(Read More: Gold Slides Further, Hits Weakest Level in Over Two Years)
But markets have reacted a bit differently this time. On Monday, stocks fell over 200 points in tandem with gold's $150 drop. Maybe it was tax-selling in the stock market. Or the constant rumor of Cyprus gold-selling to raise bailout cash. But investors aren't happy. It doesn't look like the '80s and '90s. And I'm hearing the usual cacophony of impending catastrophe.
But I'm not buying it. I still think falling gold is a good thing. And whatever the short-term turbulence, a more subdued price for gold (and commodities) bodes well for the future economy.
There is no end-of-the-world scenario here, as there was after the financial meltdown. Nor is there an end-of-the-U.S.-dollar scenario, as many investors fear, nor an end to the euro. Nor is there any massive inflation scenario, supposedly from the Fed cranking up all those printing presses.
The reality is that all those QE reserves from the Fed never circulated through the economy. Most of them are on deposit at the central bank. And because everyone is still risk-averse, the demand for cash is so high that the turnover, or velocity, of money keeps falling.
Last I looked, the M2 money measure was growing at less than 7 percent. And the Fed's favorite inflation target, the personal consumption deflator, was only 1.3 percent over the past 12 months. The much-heralded printing-press/roaring-inflation episode hasn't happened -- at least not yet.
(Read More: Do You Think Gold Will Fall to $1,200?)
The U.S. economy is growing slowly at 2 to 3 percent, but at least it's growth. Profits have propelled stocks to all-time highs. Housing is gradually recovering. Jobs are erratic, but rising. And even the dollar is up over the past year against the broad trade-weighted index of currencies.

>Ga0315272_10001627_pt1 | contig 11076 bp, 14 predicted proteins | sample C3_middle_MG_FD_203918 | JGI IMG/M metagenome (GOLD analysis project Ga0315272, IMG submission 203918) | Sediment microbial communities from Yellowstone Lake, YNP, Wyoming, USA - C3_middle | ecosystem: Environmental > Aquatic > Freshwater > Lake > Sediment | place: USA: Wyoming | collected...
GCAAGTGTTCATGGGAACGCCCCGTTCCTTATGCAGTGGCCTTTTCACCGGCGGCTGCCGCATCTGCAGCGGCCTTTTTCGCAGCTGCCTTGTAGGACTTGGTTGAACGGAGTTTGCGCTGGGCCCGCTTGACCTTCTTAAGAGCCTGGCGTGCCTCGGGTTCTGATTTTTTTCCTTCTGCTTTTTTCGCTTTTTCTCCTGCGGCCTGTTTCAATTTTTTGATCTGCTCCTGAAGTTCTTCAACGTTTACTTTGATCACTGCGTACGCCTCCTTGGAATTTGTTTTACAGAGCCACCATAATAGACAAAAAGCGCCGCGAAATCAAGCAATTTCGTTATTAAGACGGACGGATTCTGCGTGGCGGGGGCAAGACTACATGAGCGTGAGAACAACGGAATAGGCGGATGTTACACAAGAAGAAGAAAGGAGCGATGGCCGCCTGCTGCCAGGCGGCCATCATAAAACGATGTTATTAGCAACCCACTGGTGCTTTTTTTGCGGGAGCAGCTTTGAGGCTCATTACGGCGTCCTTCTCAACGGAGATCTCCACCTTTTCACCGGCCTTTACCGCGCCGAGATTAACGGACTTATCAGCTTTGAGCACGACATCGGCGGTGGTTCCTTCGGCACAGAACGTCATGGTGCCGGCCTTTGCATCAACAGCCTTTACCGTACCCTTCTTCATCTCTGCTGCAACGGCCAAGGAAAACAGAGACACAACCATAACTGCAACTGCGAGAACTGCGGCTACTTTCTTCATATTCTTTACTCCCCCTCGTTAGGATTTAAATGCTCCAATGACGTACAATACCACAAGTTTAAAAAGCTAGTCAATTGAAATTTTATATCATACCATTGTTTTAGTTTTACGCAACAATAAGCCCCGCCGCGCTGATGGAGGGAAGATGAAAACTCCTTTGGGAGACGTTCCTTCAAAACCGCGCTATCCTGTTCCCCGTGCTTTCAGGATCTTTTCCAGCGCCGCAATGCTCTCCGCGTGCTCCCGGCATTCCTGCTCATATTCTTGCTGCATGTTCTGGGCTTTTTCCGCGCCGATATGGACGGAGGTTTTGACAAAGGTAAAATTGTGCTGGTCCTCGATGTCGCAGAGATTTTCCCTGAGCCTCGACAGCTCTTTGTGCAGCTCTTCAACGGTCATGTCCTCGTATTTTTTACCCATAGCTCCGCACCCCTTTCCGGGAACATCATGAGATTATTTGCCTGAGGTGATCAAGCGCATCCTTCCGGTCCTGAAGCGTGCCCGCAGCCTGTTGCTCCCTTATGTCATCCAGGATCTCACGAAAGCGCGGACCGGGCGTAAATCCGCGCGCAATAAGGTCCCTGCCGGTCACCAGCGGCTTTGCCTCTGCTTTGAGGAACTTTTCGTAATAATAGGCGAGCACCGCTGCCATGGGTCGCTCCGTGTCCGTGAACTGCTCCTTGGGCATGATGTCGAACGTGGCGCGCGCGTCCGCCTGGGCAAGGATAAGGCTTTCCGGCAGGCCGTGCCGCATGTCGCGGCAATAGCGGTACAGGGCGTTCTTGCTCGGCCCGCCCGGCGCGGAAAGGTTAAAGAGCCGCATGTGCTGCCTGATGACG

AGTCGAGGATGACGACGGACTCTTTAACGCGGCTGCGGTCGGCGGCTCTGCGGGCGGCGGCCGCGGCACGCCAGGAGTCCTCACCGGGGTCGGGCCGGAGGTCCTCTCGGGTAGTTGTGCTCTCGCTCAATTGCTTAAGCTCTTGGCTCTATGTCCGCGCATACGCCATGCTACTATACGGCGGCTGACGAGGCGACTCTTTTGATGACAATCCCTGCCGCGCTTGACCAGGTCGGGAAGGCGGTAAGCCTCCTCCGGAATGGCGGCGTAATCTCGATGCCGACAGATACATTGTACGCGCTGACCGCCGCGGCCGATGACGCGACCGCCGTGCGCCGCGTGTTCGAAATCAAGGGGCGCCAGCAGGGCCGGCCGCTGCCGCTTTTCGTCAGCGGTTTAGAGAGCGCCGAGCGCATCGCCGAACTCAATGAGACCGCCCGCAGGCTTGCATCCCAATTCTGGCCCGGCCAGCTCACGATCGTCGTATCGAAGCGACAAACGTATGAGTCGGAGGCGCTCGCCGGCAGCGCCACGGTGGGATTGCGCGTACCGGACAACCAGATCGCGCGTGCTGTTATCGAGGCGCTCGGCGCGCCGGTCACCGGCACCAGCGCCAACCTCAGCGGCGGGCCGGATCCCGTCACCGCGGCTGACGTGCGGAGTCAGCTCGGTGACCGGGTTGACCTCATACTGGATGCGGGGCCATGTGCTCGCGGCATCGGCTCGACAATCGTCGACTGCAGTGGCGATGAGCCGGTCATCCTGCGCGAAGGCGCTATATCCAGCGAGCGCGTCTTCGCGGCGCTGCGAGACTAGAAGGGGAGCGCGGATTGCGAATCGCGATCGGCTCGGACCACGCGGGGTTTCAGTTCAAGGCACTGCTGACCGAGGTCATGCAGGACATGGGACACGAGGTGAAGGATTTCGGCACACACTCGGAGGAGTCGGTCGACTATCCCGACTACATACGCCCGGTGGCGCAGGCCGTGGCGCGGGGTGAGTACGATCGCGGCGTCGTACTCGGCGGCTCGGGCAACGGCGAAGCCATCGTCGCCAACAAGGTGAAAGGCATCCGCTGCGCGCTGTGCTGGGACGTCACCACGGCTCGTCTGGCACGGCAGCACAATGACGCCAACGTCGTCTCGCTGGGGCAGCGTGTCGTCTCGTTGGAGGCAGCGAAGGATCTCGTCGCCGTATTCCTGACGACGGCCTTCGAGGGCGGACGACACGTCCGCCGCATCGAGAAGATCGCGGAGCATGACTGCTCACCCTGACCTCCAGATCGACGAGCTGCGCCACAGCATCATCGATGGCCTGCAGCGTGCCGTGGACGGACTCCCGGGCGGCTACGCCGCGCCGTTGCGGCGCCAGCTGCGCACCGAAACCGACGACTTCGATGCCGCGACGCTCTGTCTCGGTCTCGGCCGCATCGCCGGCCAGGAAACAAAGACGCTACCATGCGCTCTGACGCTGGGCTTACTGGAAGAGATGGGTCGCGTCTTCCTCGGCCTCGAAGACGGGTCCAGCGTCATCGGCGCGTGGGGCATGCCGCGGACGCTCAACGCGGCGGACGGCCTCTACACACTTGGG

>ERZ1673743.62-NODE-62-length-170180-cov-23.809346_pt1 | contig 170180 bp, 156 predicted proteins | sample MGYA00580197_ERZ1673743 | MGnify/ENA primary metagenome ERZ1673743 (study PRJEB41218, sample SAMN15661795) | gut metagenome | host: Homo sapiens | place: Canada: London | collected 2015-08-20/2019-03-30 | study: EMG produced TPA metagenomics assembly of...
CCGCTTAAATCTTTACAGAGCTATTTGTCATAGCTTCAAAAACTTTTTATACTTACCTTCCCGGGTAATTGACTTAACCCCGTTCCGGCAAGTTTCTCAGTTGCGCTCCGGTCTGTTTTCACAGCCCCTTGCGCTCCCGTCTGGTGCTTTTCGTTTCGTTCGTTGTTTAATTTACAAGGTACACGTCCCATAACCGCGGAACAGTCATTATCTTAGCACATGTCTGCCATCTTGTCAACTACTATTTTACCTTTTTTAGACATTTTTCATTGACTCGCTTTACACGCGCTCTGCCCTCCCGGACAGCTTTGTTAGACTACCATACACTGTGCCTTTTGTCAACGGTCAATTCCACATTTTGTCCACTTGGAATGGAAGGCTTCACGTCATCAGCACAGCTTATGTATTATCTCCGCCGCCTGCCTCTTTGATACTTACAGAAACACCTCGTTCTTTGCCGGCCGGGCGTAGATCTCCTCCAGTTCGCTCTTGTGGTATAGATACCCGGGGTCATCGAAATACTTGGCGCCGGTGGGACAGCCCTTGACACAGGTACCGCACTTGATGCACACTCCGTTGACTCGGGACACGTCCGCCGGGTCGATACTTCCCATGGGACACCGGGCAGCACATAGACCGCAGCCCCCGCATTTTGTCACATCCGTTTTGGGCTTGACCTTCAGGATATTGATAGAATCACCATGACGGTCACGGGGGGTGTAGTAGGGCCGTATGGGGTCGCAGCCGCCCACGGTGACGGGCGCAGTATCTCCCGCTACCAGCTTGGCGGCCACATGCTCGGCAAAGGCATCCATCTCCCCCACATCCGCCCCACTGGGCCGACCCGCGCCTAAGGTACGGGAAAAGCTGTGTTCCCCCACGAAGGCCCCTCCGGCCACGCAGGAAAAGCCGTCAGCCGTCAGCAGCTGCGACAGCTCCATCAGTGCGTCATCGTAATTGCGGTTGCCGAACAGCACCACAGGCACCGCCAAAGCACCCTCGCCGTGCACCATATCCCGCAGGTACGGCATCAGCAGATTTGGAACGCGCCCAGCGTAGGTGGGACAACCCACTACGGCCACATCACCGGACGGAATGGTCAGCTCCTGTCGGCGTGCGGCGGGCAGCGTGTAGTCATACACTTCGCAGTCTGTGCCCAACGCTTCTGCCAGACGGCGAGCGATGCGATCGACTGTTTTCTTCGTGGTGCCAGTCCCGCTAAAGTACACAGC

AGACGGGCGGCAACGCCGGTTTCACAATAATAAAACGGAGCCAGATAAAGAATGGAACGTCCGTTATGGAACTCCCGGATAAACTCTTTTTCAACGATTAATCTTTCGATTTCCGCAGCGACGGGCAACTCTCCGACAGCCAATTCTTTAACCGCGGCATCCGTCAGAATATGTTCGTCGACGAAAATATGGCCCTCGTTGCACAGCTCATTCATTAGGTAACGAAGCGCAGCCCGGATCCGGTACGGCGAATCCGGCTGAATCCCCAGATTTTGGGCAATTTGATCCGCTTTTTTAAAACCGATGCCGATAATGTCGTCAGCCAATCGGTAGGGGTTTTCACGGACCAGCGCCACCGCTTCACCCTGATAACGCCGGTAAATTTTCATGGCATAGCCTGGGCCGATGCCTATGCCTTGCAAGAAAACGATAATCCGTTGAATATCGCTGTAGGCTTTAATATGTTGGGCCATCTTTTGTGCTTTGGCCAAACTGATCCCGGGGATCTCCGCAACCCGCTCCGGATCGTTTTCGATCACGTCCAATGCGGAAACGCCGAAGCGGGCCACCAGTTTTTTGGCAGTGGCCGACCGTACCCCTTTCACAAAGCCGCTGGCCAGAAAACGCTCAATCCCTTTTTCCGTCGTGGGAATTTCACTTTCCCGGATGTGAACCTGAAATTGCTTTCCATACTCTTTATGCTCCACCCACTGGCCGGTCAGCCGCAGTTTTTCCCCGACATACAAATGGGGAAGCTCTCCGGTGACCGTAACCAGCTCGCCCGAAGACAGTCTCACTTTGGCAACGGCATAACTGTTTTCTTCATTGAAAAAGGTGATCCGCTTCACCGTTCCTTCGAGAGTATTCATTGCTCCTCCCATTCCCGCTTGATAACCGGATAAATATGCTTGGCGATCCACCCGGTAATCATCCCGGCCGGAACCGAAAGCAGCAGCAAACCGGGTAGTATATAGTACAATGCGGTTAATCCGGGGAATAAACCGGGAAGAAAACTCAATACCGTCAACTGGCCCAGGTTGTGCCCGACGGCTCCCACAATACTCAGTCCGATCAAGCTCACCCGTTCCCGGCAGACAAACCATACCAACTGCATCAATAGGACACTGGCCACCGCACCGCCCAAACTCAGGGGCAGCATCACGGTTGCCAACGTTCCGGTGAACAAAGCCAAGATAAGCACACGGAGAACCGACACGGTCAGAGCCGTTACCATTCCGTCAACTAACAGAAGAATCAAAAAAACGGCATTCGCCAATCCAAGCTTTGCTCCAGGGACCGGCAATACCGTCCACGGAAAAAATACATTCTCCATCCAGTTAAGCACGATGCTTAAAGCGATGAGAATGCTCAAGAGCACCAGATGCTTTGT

It's not a Reagan recovery, nor is it a Clinton recovery. But it's not the end of the world either.
A friend of mine calls gold an end-of-the-world insurance contract. We don't need it. That's a big reason why gold is falling.
And here's a key point regarding gold and the dollar: Hat-tip to economist David Goldman for reminding us that the U.S. will become energy independent in the next ten years.
The fracking revolution for oil and gas has already put us well on that path. Among its many benefits, in addition to growth and jobs, energy independence means U.S. oil imports from Saudi Arabia and elsewhere, which have already dropped substantially, will continue to fall more and more. This could lead to a current-account trade surplus and a continuous rise in the exchange value of King Dollar. Energy independence and a strong dollar are negative signs for gold.
The peak in the yellow metal actually occurred at about $1,900 in August 2011. It's been gradually moving lower since then. But this recent plunge is probably attributable to rumors that financially strapped Cyprus and Egypt will sell gold to raise cash. It is possible that Italy and Spain will join in.
So no one knows where the current sell-off will end. But economist Scott Grannis calls this the end of the second great gold rally. The first was in the 1970s, when Nixon unhinged the dollar from gold. The second one began in 2001, with an over-easy Fed, and continued until recently.
(Read More: Who is the Natural Buyer of Gold Right Now?)
There are plenty of challenges ahead, regarding all manner of money, fiscal, and regulatory policies -- entitlements, tax reform, Obamacare, you name it. But falling gold is a market signal that gives me some confidence that these are solvable problems, and that our economic and stock market story will turn out okay.
I think that's the real message of the gold sell-off. It's a good thing, not a bad one.
—By CNBC's Larry Kudlow; Follow him on Twitter